China Criminalizes Theft of Digital Collections, Including NFTs

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China Criminalizes Theft of Digital Collections, Including NFTs

Breaking news from the digital frontier! China is making some bold moves when it comes to the world of NFTs (Non-Fungible Tokens) and digital collections. In a significant declaration made on November 10, the Chinese government laid down the law: stealing digital collections, including NFTs, will now be treated as theft, potentially leading to criminal sentences.

This groundbreaking announcement has sent shockwaves through the digital world. But what exactly does it mean, and why is it such a big deal? Let’s break it down for you.


  • China has declared that stealing digital collections, including NFTs, is now a criminal offense subject to penalties.
  • The declaration classifies theft of digital collections as a violation of protection laws and computer information system data acquisition.
  • The act involves intruding into the system where the collections are stored, making it a property crime.
  • NFTs were specifically mentioned in the declaration, recognizing them as unique, non-copyable, and permanent assets.
  • Despite China’s crypto-related activity ban, there’s growing interest in NFTs, and even state-owned media is exploring its own NFT platform.


China’s Declaration: Theft of Digital Collections as Criminal Offense

The Chinese government’s statement leaves no room for ambiguity. According to this declaration, stealing digital collections, such as NFTs, is considered a criminal act that violates protection laws and interests related to the illegal acquisition of computer information system data.

But here’s where it gets interesting: the statement outlines three different perspectives on the nature of this crime. The first two views categorize it as either data theft or theft of digital property. However, the game-changer is the third view, which sees digital collections as a blend of both data and virtual property. Under this perspective, it falls under the category of “co-offending.”

Related: Asia’s Emergence as the Next Global Crypto Hub

Remember, digital crime doesn’t pay.


The Anatomy of Digital Theft

So, what does stealing a digital collection entail? It goes beyond just snatching a virtual item. It involves intruding into the system where these collections are stored, thereby committing the crime of illegally obtaining computer information system data. In simpler terms, it’s not just stealing digital goodies; it’s trespassing into the digital vault.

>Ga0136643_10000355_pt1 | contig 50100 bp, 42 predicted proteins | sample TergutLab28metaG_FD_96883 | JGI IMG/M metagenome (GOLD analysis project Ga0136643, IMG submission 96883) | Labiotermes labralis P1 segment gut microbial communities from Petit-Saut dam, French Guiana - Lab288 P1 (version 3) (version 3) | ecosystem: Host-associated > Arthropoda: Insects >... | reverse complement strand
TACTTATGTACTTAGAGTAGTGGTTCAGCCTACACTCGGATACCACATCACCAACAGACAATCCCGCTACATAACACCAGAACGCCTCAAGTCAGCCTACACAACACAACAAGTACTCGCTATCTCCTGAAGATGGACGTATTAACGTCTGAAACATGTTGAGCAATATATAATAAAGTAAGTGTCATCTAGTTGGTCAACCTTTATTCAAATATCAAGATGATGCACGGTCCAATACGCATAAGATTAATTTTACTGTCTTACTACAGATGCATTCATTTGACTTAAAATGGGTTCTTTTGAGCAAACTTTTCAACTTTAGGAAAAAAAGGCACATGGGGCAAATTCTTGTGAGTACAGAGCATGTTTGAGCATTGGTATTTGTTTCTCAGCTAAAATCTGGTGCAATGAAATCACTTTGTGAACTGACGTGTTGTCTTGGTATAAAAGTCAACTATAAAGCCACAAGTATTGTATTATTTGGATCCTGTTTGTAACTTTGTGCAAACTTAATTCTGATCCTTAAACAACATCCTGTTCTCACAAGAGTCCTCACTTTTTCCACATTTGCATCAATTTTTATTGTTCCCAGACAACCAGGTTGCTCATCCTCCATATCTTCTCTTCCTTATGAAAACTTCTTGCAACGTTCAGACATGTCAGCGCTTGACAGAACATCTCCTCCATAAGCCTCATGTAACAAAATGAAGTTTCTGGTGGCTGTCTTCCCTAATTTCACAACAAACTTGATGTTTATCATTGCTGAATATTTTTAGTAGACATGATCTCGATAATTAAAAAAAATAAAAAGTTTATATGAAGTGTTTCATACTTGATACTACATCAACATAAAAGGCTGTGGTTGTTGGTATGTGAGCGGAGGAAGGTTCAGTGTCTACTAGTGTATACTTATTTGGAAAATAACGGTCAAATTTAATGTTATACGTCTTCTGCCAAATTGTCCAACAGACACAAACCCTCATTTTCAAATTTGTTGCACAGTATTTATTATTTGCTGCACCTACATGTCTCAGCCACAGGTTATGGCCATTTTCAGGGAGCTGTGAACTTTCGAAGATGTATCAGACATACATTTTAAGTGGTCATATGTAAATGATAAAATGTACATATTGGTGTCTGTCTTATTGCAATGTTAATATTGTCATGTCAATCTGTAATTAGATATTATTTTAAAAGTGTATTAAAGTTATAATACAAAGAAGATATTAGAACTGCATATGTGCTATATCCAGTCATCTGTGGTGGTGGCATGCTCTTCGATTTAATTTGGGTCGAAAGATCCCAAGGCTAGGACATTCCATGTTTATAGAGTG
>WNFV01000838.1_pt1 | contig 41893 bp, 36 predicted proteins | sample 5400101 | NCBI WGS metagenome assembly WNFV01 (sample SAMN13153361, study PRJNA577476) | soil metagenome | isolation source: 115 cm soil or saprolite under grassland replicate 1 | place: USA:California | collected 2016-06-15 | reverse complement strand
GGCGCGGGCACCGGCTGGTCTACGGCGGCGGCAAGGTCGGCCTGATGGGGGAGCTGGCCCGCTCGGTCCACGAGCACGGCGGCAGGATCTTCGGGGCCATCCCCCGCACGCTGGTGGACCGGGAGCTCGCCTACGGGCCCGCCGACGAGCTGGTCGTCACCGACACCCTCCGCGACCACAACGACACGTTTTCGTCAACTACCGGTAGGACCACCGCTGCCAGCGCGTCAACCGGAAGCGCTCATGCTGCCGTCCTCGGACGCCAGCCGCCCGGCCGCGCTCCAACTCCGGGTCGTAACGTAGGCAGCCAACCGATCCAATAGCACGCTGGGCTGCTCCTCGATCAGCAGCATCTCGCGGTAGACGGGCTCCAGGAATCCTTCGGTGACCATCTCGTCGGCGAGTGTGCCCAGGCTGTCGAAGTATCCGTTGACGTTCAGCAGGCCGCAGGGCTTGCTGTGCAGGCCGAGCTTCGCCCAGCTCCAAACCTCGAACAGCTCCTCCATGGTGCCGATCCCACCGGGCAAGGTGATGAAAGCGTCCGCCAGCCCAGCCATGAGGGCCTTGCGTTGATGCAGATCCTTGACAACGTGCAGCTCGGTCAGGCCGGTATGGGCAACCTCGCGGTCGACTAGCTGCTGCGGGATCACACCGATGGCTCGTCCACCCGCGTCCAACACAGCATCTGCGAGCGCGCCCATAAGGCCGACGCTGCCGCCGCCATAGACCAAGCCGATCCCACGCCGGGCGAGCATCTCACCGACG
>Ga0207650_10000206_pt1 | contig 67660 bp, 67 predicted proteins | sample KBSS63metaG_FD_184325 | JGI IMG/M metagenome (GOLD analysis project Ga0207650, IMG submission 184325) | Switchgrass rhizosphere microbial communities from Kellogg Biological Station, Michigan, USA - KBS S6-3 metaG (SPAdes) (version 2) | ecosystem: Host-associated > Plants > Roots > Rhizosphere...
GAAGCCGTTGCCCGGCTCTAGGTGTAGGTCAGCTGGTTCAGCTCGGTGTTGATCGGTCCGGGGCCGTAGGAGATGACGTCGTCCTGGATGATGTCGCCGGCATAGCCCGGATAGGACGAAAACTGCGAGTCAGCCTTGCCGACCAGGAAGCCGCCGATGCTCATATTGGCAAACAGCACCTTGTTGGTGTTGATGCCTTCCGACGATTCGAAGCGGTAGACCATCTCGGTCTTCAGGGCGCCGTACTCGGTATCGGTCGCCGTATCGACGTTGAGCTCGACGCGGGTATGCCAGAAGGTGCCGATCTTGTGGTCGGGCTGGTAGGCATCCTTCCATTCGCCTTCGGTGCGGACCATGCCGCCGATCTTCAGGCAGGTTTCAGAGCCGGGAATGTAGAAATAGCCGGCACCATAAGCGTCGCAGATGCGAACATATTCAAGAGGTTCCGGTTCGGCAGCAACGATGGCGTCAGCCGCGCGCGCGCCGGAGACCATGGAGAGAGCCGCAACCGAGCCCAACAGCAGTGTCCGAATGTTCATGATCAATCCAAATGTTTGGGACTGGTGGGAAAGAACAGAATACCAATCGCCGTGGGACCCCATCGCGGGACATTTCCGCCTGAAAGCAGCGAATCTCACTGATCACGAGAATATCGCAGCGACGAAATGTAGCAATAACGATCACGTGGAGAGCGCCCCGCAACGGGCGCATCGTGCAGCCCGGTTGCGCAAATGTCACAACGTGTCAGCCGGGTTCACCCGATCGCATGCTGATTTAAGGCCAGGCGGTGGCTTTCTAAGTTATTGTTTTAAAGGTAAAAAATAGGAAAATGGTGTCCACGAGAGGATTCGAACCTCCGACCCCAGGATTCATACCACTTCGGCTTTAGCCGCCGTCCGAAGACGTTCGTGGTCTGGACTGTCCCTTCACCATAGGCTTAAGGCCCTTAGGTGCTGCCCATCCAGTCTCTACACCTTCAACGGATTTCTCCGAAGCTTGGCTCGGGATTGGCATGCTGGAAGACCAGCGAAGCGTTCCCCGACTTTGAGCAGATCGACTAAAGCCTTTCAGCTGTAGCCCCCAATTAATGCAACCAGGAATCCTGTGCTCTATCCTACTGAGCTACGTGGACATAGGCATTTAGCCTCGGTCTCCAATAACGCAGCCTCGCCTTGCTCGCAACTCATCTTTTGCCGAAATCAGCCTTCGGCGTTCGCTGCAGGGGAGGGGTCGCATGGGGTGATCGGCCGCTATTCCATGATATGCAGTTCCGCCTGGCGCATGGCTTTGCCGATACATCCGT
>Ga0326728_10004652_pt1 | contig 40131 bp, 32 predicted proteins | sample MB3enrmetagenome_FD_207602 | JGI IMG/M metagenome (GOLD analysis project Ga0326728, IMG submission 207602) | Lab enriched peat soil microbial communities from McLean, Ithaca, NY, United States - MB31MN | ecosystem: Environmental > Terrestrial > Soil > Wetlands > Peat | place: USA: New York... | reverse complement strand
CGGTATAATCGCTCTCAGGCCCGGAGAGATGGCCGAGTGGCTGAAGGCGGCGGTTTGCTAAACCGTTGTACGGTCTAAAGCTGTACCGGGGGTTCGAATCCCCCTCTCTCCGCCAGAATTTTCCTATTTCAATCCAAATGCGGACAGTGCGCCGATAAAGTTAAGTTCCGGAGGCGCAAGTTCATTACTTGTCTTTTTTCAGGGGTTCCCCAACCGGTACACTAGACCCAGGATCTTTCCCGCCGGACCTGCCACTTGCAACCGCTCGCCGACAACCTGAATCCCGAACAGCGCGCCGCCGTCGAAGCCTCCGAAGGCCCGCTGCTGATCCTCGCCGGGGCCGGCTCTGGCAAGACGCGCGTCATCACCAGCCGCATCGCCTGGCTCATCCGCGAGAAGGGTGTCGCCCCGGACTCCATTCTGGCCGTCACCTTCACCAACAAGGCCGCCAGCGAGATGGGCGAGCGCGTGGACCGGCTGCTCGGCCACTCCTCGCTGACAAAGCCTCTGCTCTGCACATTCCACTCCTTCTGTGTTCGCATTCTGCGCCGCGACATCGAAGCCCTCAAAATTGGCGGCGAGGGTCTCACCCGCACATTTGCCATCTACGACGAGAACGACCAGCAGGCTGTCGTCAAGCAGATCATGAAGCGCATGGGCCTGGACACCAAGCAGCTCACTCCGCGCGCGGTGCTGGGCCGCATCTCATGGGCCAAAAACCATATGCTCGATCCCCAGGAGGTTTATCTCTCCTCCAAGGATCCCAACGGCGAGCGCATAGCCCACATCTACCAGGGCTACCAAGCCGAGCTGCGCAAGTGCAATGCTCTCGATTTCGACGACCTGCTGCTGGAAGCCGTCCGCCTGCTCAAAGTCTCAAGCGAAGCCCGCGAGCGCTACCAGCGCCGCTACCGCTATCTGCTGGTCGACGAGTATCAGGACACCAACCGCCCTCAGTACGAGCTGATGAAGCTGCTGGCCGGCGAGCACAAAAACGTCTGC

The declaration even goes so far as to name digital collections “network virtual property” and emphasizes that in the eyes of criminal law, these collections should be recognized as property. In other words, if you steal someone’s digital collection, you’re committing a property crime.

The NFT Connection

NFTs were explicitly mentioned in the declaration. China recognizes that digital collections are a derivative of the concept of NFTs, which have gained popularity worldwide. NFTs utilize blockchain technology to link specific assets with unique, non-copyable, tamper-resistant, and permanently stored characteristics.

The declaration acknowledges that even though China has imposed strict regulations on most crypto-related activities since 2021, there has been a growing interest in NFTs. Notably, a local Chinese marketplace, Xianyu, recently lifted its censorship of NFT-related keywords, indicating a renewed interest in the digital collectibles market.

Related: DCJPY: Japan’s Venture into Digitized Yen Launching July 2024

China’s NFT Aspirations

Surprisingly, despite the crypto ban, China is exploring its own NFT endeavors. China Daily, an English-language newspaper owned by the Chinese government, has announced its intention to create its own NFT platform. They’re even offering a hefty reward to a third-party contractor to design the platform up to their specifications. This move shows that China is not only recognizing the significance of NFTs but also aiming to be a player in this digital arena.

Related: NFT Display Wars – Who Will Reign Supreme?


China’s declaration on criminal sentences for stealing NFTs and digital collections marks a significant turning point in the digital landscape. It’s a clear signal that the country is taking digital property and NFTs seriously, with potential legal consequences for wrongdoers. As China explores its own NFT ventures, it’s evident that the world of digital collections is evolving rapidly, and this development will undoubtedly have ripple effects in the global NFT ecosystem. 

Source: CoinTelegraph

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